Lying on one of the monuments in Hue Imperial Citadel, Forbidden Purple City is famed for its huge and layout with distinctive meanings of architecture here. Tourists set foot on Hue, pay a visit to this place to admire the unique beauty of the Forbidden Purple City. The Forbidden Purple City, the third wall ring of the Imperial City, limits the place for working, and daily routines of the kings and the royal family.
History And The Origin Of Forbidden Purple City:
Forbidden Purple City (Tử Cấm Thành) belongs to the monument complex of Hue imperial capital. Lying behind Thai Hoa Palace, it was constructed in the 3rd year of the Emperor Gia Long (1804), and its name was changed into the Forbidden City (the forbidden purple city) in the 3rd year of King Minh Mang (1822). According to Chinese language, the word “Tử” in Forbidden City means “purple”, from the legend: Tu Vi Vien in heaven was God’s home, the King was the son of God, so King’s house was also called “Tử”, “Cấm Thành” was the city to forbid local people entering. Forbidden City consists of 50 architectures with different scales, and is divided into many areas.
Architecture & Layout Of Forbidden Purple City:
The architecture of the Citadel and Forbidden City has a strong correlation between the location distribution of structures which depends on the function. Forbidden City lies on the centre of the Imperial City, and the castle system inside these two city rings is commonly called the imperial palace (Hoàng Cung or Đại Nội).
About the surface, the Forbidden City is a rectangle with the sides 324×290.68m, the perimeter is 1229.36m, and it has a height of 3.72m, the thickness of 0.72m and was built entirely by wooden-hammer bricks. In the aspect of architecture, Forbidden City also the Citadel has several main points below:
With the well-matched lay-out of the architectural system, structures are well proportioned in each couple through the central pile (from Ngo Mon to Tu Phuong Vo Su floor) along with the front, back, upper, lower, left and right locations in the order (the left side is for civilian, male, and the odd emperors’ shrines, while the right side is for military, female and even emperors’ shrines). The number 9 and 5 are used in most of the structure because two numbers correspond with Kings’ lives, according to translation.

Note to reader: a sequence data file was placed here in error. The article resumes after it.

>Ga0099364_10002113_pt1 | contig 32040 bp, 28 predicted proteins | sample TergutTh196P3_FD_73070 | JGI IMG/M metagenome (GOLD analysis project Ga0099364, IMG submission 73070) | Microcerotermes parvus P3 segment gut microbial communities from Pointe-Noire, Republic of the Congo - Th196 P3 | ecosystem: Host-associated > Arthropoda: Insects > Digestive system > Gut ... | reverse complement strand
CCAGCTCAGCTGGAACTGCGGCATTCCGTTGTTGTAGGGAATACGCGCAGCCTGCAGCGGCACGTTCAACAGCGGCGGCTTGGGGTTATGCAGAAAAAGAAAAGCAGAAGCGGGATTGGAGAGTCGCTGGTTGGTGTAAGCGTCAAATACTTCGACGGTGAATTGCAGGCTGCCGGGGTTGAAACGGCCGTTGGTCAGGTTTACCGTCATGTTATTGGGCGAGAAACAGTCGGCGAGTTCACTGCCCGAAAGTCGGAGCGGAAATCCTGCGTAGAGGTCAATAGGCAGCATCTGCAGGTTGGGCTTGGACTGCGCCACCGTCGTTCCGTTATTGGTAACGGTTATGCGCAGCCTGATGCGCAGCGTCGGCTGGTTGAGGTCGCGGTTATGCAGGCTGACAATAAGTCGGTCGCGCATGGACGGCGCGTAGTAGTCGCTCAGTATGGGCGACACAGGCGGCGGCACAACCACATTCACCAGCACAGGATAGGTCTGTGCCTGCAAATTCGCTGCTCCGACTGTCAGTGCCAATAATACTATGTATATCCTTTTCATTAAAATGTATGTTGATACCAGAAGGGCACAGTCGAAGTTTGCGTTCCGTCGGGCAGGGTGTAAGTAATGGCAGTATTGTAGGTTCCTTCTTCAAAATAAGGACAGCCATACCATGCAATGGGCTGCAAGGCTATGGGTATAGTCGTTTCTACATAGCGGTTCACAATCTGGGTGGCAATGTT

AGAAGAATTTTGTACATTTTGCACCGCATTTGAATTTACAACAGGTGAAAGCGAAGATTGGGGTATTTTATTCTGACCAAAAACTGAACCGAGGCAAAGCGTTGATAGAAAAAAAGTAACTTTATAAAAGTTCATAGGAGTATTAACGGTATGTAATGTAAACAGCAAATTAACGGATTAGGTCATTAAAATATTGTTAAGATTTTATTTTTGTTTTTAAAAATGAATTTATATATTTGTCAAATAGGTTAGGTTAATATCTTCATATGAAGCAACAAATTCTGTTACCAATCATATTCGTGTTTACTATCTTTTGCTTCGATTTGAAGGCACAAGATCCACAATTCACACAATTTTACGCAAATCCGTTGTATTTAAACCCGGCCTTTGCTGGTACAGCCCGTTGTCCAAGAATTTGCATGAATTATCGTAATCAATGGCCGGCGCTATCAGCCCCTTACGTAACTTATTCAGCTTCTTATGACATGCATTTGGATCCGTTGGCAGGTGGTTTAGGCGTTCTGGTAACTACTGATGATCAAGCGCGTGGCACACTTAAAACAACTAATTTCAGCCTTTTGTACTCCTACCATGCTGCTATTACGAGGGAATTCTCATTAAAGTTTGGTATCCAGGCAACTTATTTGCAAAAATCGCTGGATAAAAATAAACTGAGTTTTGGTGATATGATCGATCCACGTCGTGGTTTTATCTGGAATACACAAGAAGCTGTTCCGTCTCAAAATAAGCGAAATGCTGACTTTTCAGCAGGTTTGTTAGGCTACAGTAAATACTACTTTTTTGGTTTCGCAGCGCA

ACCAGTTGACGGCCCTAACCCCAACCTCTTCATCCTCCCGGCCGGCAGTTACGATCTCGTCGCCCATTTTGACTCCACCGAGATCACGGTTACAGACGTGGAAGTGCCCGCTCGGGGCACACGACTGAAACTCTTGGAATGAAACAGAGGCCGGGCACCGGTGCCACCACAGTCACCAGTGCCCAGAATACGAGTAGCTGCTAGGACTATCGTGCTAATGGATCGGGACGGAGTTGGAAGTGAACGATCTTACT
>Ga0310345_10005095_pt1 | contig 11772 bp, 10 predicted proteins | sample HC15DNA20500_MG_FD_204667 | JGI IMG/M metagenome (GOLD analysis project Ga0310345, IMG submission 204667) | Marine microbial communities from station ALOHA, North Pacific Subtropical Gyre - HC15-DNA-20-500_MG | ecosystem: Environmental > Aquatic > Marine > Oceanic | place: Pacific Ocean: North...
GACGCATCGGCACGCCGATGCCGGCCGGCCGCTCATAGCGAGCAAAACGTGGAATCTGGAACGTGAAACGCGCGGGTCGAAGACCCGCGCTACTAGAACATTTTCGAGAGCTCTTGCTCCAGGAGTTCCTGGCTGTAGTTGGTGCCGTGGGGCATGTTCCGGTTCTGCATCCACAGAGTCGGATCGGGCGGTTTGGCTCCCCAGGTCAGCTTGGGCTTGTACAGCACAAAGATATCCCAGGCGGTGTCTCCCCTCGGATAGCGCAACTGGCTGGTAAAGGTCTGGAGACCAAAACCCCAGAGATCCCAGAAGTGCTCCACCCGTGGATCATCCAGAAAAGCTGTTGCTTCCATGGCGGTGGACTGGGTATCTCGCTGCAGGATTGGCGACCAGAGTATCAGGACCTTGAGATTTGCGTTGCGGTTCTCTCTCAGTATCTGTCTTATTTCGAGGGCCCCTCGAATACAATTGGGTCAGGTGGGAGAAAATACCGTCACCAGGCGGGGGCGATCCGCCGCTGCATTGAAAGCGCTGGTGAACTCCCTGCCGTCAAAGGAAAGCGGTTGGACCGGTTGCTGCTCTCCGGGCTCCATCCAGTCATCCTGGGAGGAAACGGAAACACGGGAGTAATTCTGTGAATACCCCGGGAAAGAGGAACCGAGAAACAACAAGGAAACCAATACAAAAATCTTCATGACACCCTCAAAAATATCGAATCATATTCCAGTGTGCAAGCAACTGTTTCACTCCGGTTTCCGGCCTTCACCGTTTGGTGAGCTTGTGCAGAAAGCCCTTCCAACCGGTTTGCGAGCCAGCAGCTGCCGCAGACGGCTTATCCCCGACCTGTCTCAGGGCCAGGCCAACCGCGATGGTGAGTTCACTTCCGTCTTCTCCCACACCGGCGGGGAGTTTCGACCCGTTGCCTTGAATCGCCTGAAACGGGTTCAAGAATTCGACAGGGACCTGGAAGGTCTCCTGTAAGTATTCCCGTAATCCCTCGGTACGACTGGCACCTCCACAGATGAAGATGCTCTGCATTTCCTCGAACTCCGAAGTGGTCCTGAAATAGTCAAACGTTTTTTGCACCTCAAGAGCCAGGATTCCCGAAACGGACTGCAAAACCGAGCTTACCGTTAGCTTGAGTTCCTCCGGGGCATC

The layout of the imperial system represents the idea of “governance and power belong to the king”. The Forbidden Purple City was the minor universe of the ruling emperor and royal family with full of accommodations for daily activities, working and studying, relaxing; Can Thanh palace was the location for King to take a rest.
Forbidden City includes 7 gates: the south entrance is Dai Cung Mon with the completely wooden structure and the grazed-tile roofs; the east gates are Hung Khanh and Dong An, then Dong An was filled up, and they opened Duyet Thi gate in the east of Duyet Thi Duong; the west has Gia Tuong gate and Tay An gate; while the north includes Tuong Loan and Nghi Phung. Under the emperor Bao Dai, Van Phong gate was opened after building Ngu Tien Van Phong floor.
Two sides of Can Chanh palace are Ta Vu lounge and Huu Vu lounge – the places for mandarins to prepare and wait for a court. The north of Ta Ty Vu is Co Mat Institute; the south is Noi Cac room – the place to centralize the documents of sections and presentation of mandarins to kings. On the back of Can Chanh palace toward the north is the court interior where to serve for the ruling emperor, his family, court ladies.
Can Thanh palace was the place for the emperor to stay; in the front of the palace there is a large yard and lotus pond and a screen to divide Càn Thanh palace and Cần Chánh palace. Can Thanh palace was the accommodation and dwelling for the Nguyen Dynasty’s Kings. Before 1811, it was called Trung Hoa inside the Forbidden Purple City. However, it now remains the ruin after 1945. Khon Thai residence lies on the north of Can Thanh palace, including Khon Thai palace and Trinh Minh palace. It was known as the queen’s private apartment to serve the queen and royal concubines.
Next to is Kien Trung palace. Minh Mang King built this place (so-called Minh Vien) in 1827 with three floors and the height of 10.8m. Notably, there was a telescope to serve the king’s observation in a long distant. The 29th year of Emperor Tu Duc, Minh Vien place was removed, until 1913 in the Emperor Duy Tan, it was rebuilt in a different structure.
Besides the main structures laid in the line behind Dai Cung gate, Forbidden City also had castles, palaces in both the left and the right to serve eating and drinking, entertainment and health of kings such as Thuong Thien palace, Thai Y institute, Duyet Thi Duong, Thieu Phuong Garden, Ngu Uyen garden. Also, there are other architectures for religious belief featuring temples, pagodas.
Forbidden Purple City represents the vast architecture of Hue imperial citadel and bears the cultural values of Kings during the ancient time of Nguyen’s Dynasty. Through each of structure and the way the engineer designed and decorated, it partly displayed the creativity along with a succession of quintessence from traditional Vietnamese architecture in the ancient time.
The Way To Get Here:
The route for tourists to get to Forbidden Purple City is not quite hard. You will spend about 35 minutes to move from Phu Bai International Airport by car, and then take a train in Hue Train station to get this place around 7 minutes.
By Nga Do